Lessons Learned – by Pat Carson

Lessons Learned

There Is An App For That

Of all the questions I get regarding various boating subjects, some of the more common ones are:

How do I find the tide at a particular time and location?
What knot do I use to tie that?
How far is it from here to there?
What is the weather like offshore if I want to go to Monterey for the weekend?

In many instances I will refer to one of the dozen or so apps that I use on a regular basis. Here is my favorite baker’s dozen.

How do I find the tide at the Golden Gate Bridge next Thursday?

There are many tide apps for Apple and Google, but the one I use most often and find the easiest to use is My Tide Times by jRustonApps B.V. This app provides just about all the tidal information you will ever need and has over 9,000 locations across 30 countries. In addition to tide heights, you can also see the moon phase, rise and set for up to 30 days. If there is a current station nearby the location you are searching, you will also see slack, max ebb and max flood current times. Since the data is stored on your phone, you can still view the information if there is no internet connection. The free version is ad supported while the pro version is ad free.

What knot do I use to tie that fender to a rail?

My favorite knot tying app is Useful Knots – Tying Guide by Neptune Apps.

There are hundreds or even thousands of knots out there and they all have their specific uses, but in everyday situations we mariners have no time to learn or look through all of them and pick the best one. Useful Knots offers a selected list of the best knots for most practical situations, broken down into categories such as loops, hitches, bends, lashings, bindings and friction knots.

Each knot has a description, as well as step by step instructions with pictures and guides on how to tie it. This app is a useful and quick reference for the majority of practical knots we use around boats.

How do I track a vessel that has AIS?

There are many ship tracking apps to choose from, but I have found FindShip by Marine Toolbox to be one of the best.

With this app you can find any ship anywhere in the world and continually track vessels that you have added to your “fleet,” overlayed on a selection of charts including NOAA charts. For commercial boats using AIS A, you can see details such as AIS information, tonnage, builder, owner/manager, Inmarsat communication, photos etc.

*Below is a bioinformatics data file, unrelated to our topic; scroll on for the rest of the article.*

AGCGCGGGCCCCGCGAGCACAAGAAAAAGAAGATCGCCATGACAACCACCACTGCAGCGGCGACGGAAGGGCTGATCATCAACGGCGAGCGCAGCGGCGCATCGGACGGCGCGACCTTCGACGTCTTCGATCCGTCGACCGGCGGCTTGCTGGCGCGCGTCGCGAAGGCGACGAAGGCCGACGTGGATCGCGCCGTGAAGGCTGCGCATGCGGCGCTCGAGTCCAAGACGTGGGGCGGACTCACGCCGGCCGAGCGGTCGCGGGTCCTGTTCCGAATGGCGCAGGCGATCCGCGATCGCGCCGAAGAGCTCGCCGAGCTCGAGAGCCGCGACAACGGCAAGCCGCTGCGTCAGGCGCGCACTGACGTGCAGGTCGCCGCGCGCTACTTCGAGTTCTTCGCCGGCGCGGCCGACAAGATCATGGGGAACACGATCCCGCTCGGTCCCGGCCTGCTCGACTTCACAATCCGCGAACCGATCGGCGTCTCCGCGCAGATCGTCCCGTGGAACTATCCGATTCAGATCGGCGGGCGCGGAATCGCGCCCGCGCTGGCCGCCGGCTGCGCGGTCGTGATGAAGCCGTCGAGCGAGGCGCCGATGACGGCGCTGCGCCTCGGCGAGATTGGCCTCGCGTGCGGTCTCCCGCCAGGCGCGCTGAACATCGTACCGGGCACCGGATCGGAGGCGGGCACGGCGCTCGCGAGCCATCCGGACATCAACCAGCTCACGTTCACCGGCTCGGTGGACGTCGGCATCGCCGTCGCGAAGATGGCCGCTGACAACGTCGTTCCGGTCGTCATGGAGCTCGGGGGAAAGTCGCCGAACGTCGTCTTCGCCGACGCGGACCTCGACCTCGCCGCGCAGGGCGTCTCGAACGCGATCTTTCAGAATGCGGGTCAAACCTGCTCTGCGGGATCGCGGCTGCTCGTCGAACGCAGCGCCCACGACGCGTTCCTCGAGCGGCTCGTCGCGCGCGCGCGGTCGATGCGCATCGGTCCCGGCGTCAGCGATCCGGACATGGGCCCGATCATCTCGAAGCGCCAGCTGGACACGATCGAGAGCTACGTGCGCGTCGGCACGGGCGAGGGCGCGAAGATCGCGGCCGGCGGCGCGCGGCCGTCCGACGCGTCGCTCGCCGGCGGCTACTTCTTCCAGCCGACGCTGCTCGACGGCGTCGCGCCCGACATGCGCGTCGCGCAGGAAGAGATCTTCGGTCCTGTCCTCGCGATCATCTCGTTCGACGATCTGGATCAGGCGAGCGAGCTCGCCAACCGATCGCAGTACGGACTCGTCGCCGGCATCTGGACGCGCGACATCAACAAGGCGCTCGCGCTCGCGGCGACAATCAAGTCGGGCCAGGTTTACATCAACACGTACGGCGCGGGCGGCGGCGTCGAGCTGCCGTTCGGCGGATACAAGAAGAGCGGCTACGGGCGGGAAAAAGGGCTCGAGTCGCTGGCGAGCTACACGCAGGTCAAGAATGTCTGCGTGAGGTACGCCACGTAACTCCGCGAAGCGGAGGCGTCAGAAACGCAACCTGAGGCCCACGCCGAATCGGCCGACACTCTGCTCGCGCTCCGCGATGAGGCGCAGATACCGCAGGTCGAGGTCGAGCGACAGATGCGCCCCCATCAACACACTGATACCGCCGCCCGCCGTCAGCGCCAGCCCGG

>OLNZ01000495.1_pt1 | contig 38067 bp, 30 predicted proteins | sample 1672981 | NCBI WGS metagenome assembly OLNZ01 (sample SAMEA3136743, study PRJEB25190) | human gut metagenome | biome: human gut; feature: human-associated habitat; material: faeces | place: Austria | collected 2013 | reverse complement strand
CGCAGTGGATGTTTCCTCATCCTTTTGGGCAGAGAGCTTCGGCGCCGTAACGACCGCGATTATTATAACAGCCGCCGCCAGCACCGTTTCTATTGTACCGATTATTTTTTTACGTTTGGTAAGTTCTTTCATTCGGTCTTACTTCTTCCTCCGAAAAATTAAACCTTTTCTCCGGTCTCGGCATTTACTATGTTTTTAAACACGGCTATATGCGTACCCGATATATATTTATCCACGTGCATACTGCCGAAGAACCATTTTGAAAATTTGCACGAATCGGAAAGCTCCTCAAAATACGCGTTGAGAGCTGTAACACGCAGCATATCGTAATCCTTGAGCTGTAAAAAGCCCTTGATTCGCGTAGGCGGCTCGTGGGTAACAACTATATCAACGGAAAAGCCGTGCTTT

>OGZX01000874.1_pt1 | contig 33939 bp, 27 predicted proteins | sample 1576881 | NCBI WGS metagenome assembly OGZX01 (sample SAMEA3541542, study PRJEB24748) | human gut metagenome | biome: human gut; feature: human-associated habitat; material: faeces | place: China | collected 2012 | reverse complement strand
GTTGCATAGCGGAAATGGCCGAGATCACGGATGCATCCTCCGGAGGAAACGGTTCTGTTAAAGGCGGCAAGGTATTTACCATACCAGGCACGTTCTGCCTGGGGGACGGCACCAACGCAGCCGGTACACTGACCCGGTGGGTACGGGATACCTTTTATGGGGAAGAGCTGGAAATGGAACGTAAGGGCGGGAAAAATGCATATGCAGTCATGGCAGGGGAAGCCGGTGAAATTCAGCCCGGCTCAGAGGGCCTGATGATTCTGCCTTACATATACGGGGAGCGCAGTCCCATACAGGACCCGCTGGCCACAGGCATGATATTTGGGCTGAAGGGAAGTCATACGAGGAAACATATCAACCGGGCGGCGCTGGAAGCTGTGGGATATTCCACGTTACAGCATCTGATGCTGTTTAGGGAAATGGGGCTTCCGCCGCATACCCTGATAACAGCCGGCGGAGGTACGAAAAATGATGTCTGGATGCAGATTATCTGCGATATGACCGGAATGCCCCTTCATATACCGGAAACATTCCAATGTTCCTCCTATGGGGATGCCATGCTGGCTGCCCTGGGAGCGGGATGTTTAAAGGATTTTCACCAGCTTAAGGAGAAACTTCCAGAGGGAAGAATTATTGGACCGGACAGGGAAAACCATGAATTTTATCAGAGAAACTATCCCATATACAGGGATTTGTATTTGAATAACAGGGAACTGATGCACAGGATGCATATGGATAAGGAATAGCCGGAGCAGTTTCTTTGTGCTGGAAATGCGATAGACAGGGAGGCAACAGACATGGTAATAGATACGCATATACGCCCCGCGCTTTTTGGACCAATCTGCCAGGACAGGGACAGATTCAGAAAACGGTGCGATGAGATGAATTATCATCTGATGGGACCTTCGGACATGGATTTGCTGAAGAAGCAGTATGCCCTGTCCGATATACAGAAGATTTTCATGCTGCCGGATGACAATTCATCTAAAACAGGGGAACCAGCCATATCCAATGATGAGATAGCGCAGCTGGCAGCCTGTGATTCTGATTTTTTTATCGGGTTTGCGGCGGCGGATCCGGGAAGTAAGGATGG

The free version is ad supported with in app purchases.

What does the weather look like for a voyage to Monterey this weekend?

One of my most used apps is Windy by Windyty SE.

There is a reason this app gets 4.5 stars on Google Play. Windy is a great tool for weather forecast visualization. It is a fast, intuitive, detailed and accurate weather app that has everything a mariner needs for weather forecasting including weather RADAR, wind, waves, rain and fog. If you are interested, the app is fully customizable. For example, you can also select temperature, barometric pressure and doppler RADAR, among a host of other information.

Windy uses several different forecasting models such as global ECMWF and GFS, plus local NEMS, AROME and ICON (for Europe) and NAM (for the USA).

The free version is good, but the paid version is great adding a customizable list of favorite spots (with the option to create e-mail alerts for upcoming weather conditions) and nearby weather stations showing real-time observed weather with reported wind direction, wind speed and temperature.

What do the Navigation Rules tell me in this instance?

We should all know the navigation rules, but sometimes we just want to confirm that we are operating our vessel properly.

For a quick read in almost plain language, I refer to the USCG App.